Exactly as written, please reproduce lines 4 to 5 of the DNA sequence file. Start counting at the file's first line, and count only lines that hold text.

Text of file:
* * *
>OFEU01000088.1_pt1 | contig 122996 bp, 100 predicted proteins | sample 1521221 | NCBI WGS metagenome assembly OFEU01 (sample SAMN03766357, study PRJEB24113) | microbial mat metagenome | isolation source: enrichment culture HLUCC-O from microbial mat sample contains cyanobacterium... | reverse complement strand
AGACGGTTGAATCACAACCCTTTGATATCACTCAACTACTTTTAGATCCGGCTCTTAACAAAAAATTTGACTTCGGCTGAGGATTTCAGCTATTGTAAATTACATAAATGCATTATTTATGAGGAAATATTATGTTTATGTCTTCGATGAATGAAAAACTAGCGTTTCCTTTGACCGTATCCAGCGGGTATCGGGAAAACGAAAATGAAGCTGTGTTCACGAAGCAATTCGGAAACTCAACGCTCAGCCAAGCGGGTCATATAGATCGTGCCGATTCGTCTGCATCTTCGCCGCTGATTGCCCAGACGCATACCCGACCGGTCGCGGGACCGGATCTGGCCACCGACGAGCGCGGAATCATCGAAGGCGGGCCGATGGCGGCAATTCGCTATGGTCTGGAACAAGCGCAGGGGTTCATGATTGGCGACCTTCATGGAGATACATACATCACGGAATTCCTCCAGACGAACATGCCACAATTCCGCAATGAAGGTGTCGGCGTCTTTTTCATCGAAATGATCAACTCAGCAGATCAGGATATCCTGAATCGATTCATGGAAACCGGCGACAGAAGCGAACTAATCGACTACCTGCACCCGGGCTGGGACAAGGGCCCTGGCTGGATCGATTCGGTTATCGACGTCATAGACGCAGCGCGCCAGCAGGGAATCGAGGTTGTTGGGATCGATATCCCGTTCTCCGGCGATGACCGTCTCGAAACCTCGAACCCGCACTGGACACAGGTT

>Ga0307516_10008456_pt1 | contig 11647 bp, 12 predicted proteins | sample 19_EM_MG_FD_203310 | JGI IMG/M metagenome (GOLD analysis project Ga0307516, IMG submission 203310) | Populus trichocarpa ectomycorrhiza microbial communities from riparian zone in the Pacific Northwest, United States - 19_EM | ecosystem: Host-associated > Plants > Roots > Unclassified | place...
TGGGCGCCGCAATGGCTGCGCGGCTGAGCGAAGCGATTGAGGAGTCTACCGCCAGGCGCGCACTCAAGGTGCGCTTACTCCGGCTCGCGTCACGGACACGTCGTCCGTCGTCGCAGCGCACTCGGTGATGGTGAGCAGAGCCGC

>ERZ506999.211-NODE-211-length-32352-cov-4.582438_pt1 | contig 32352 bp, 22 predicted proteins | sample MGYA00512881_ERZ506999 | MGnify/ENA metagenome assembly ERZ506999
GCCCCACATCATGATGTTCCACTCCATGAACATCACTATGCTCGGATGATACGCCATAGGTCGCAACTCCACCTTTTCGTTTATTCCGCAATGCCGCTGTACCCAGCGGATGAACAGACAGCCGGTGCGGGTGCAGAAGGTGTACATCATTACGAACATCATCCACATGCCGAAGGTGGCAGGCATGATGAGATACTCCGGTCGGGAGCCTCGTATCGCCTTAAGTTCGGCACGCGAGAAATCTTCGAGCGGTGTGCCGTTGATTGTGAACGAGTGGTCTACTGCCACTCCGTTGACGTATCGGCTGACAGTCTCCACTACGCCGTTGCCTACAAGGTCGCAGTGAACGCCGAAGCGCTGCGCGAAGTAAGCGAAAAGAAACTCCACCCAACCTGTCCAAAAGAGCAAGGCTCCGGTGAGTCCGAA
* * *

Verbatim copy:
TGGGCGCCGCAATGGCTGCGCGGCTGAGCGAAGCGATTGAGGAGTCTACCGCCAGGCGCGCACTCAAGGTGCGCTTACTCCGGCTCGCGTCACGGACACGTCGTCCGTCGTCGCAGCGCACTCGGTGATGGTGAGCAGAGCCGC

>ERZ506999.211-NODE-211-length-32352-cov-4.582438_pt1 | contig 32352 bp, 22 predicted proteins | sample MGYA00512881_ERZ506999 | MGnify/ENA metagenome assembly ERZ506999